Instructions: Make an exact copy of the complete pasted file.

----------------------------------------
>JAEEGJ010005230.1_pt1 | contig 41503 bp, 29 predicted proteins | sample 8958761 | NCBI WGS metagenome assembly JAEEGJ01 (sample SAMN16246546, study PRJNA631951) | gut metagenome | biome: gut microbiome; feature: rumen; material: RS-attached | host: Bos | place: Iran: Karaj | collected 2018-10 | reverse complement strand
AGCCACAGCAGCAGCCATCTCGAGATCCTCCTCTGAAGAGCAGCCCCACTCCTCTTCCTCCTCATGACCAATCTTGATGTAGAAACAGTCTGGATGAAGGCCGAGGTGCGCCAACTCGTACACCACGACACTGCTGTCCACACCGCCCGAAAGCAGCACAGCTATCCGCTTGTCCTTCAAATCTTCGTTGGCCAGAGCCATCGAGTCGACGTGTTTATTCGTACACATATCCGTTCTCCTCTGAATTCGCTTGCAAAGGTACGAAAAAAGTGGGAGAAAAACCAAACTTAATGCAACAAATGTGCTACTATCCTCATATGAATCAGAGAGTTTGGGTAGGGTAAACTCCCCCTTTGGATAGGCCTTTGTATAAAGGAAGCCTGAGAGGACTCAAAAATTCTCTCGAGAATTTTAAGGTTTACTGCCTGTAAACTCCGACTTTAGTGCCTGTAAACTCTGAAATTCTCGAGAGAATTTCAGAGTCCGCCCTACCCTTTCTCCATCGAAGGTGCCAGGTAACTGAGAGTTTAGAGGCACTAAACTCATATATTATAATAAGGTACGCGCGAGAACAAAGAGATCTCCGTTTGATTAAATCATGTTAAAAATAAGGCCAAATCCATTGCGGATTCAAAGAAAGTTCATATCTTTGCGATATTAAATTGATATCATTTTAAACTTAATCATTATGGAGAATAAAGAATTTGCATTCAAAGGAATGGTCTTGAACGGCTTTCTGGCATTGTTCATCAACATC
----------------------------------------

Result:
>JAEEGJ010005230.1_pt1 | contig 41503 bp, 29 predicted proteins | sample 8958761 | NCBI WGS metagenome assembly JAEEGJ01 (sample SAMN16246546, study PRJNA631951) | gut metagenome | biome: gut microbiome; feature: rumen; material: RS-attached | host: Bos | place: Iran: Karaj | collected 2018-10 | reverse complement strand
AGCCACAGCAGCAGCCATCTCGAGATCCTCCTCTGAAGAGCAGCCCCACTCCTCTTCCTCCTCATGACCAATCTTGATGTAGAAACAGTCTGGATGAAGGCCGAGGTGCGCCAACTCGTACACCACGACACTGCTGTCCACACCGCCCGAAAGCAGCACAGCTATCCGCTTGTCCTTCAAATCTTCGTTGGCCAGAGCCATCGAGTCGACGTGTTTATTCGTACACATATCCGTTCTCCTCTGAATTCGCTTGCAAAGGTACGAAAAAAGTGGGAGAAAAACCAAACTTAATGCAACAAATGTGCTACTATCCTCATATGAATCAGAGAGTTTGGGTAGGGTAAACTCCCCCTTTGGATAGGCCTTTGTATAAAGGAAGCCTGAGAGGACTCAAAAATTCTCTCGAGAATTTTAAGGTTTACTGCCTGTAAACTCCGACTTTAGTGCCTGTAAACTCTGAAATTCTCGAGAGAATTTCAGAGTCCGCCCTACCCTTTCTCCATCGAAGGTGCCAGGTAACTGAGAGTTTAGAGGCACTAAACTCATATATTATAATAAGGTACGCGCGAGAACAAAGAGATCTCCGTTTGATTAAATCATGTTAAAAATAAGGCCAAATCCATTGCGGATTCAAAGAAAGTTCATATCTTTGCGATATTAAATTGATATCATTTTAAACTTAATCATTATGGAGAATAAAGAATTTGCATTCAAAGGAATGGTCTTGAACGGCTTTCTGGCATTGTTCATCAACATC